Examining Joy of Use and Usability During Mobile Phone Interactions within a Multimodal Methods Approach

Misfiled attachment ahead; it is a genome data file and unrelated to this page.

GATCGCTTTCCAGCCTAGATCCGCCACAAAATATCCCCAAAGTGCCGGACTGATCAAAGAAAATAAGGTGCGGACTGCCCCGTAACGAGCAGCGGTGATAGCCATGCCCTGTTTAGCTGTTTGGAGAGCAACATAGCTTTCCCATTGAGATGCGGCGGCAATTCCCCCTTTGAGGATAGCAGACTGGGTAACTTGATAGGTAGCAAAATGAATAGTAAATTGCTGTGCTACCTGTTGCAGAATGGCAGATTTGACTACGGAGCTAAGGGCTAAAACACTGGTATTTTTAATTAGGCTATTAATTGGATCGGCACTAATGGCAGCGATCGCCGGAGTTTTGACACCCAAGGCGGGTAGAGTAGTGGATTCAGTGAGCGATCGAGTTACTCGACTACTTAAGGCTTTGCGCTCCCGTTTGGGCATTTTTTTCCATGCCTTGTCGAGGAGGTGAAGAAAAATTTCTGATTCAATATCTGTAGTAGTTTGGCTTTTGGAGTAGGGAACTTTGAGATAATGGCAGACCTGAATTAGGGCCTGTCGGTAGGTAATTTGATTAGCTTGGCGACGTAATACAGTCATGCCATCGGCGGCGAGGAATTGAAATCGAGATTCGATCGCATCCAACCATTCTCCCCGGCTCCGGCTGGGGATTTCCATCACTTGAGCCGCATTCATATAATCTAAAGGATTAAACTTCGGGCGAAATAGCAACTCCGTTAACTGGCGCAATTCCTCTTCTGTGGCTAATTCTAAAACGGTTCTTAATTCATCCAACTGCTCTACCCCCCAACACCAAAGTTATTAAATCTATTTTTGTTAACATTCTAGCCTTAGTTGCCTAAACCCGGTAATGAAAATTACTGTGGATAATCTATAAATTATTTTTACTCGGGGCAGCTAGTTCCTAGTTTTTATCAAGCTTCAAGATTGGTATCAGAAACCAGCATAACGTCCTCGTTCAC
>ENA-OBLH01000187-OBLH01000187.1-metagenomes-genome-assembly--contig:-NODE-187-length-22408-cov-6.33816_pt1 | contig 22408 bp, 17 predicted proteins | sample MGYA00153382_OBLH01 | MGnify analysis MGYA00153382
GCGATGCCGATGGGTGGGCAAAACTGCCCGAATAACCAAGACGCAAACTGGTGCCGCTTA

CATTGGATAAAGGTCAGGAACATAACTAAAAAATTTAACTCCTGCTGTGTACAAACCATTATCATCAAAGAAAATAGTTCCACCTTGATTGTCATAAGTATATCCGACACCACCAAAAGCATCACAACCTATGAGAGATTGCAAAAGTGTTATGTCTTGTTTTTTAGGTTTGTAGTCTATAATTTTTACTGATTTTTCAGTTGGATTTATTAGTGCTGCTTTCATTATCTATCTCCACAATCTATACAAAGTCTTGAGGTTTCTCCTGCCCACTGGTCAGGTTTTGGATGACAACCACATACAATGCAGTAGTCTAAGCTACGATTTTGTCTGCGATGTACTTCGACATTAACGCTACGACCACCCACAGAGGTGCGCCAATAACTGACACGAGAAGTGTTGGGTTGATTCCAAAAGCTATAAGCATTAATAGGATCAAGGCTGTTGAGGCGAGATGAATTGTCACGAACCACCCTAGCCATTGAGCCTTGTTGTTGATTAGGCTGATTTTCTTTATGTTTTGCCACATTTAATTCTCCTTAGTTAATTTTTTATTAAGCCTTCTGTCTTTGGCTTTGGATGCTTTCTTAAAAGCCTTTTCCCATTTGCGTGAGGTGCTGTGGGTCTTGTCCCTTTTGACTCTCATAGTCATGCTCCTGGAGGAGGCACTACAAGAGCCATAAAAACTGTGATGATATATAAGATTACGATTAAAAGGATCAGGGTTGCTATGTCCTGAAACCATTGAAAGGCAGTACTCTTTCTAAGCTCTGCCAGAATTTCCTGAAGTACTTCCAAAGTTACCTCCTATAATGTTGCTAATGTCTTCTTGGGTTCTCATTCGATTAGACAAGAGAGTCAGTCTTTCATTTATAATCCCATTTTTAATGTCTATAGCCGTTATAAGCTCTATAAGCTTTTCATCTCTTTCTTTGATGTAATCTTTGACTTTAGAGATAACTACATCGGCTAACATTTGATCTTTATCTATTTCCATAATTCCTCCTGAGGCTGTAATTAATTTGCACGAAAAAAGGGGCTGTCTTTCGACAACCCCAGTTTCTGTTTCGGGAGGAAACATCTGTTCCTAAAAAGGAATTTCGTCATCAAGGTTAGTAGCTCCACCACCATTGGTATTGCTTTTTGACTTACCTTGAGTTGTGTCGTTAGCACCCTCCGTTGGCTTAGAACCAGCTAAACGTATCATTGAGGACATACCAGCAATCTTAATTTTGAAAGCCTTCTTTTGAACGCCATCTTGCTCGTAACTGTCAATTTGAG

Objective: We investigate experienced joy of use (JoU) and usability using a multimodal methods approach by systematically varying mobile phone interactions. Methods: We combined subjective and objective measures to investigate whether positive emotional experiences and moments of joy during the interaction can be distinguished from neutral and negative emotional experiences. In a study with 30 participants, electroencephalography (EEG), electrocardiography (ECG), electrodermal activity (EDA), facial emotion recognition, and questionnaires were used. Results: There were greater positive experiences in interactions designed to elicit JoU, even under bad usability. We did not observe a difference between the conditions in the EEG indices. However, a higher heart rate and components in the EDA phasic response as well as facial muscle activity associated with anger were linked to good usability combined with no JoU. Conclusion: The multimodal methods approach reveals great potential to investigate JoU and usability in naturalistic scenarios. Application: The developed framework provides a groundwork to evaluate and improve interactions with technology. Thereby, users and their emotional experiences are placed at the centre when designing user interfaces. By detecting moments of joy, this approach can support a better understanding of how technology can be purposefully designed for joyful experiences.